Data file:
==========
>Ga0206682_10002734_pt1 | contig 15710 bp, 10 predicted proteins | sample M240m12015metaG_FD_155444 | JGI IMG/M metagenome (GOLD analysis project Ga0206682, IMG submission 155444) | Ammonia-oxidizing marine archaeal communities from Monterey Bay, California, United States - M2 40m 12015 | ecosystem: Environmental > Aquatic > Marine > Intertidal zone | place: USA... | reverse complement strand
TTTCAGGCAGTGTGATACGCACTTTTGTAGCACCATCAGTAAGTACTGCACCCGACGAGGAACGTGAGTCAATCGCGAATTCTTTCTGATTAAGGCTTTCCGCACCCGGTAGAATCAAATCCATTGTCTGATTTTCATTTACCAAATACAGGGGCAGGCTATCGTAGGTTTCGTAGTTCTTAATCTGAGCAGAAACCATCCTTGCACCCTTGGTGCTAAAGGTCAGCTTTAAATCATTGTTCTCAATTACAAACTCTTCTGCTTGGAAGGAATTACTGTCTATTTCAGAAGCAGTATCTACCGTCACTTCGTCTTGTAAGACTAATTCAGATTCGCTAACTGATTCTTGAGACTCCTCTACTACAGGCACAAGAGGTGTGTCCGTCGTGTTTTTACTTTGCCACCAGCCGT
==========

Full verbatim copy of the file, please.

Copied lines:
>Ga0206682_10002734_pt1 | contig 15710 bp, 10 predicted proteins | sample M240m12015metaG_FD_155444 | JGI IMG/M metagenome (GOLD analysis project Ga0206682, IMG submission 155444) | Ammonia-oxidizing marine archaeal communities from Monterey Bay, California, United States - M2 40m 12015 | ecosystem: Environmental > Aquatic > Marine > Intertidal zone | place: USA... | reverse complement strand
TTTCAGGCAGTGTGATACGCACTTTTGTAGCACCATCAGTAAGTACTGCACCCGACGAGGAACGTGAGTCAATCGCGAATTCTTTCTGATTAAGGCTTTCCGCACCCGGTAGAATCAAATCCATTGTCTGATTTTCATTTACCAAATACAGGGGCAGGCTATCGTAGGTTTCGTAGTTCTTAATCTGAGCAGAAACCATCCTTGCACCCTTGGTGCTAAAGGTCAGCTTTAAATCATTGTTCTCAATTACAAACTCTTCTGCTTGGAAGGAATTACTGTCTATTTCAGAAGCAGTATCTACCGTCACTTCGTCTTGTAAGACTAATTCAGATTCGCTAACTGATTCTTGAGACTCCTCTACTACAGGCACAAGAGGTGTGTCCGTCGTGTTTTTACTTTGCCACCAGCCGT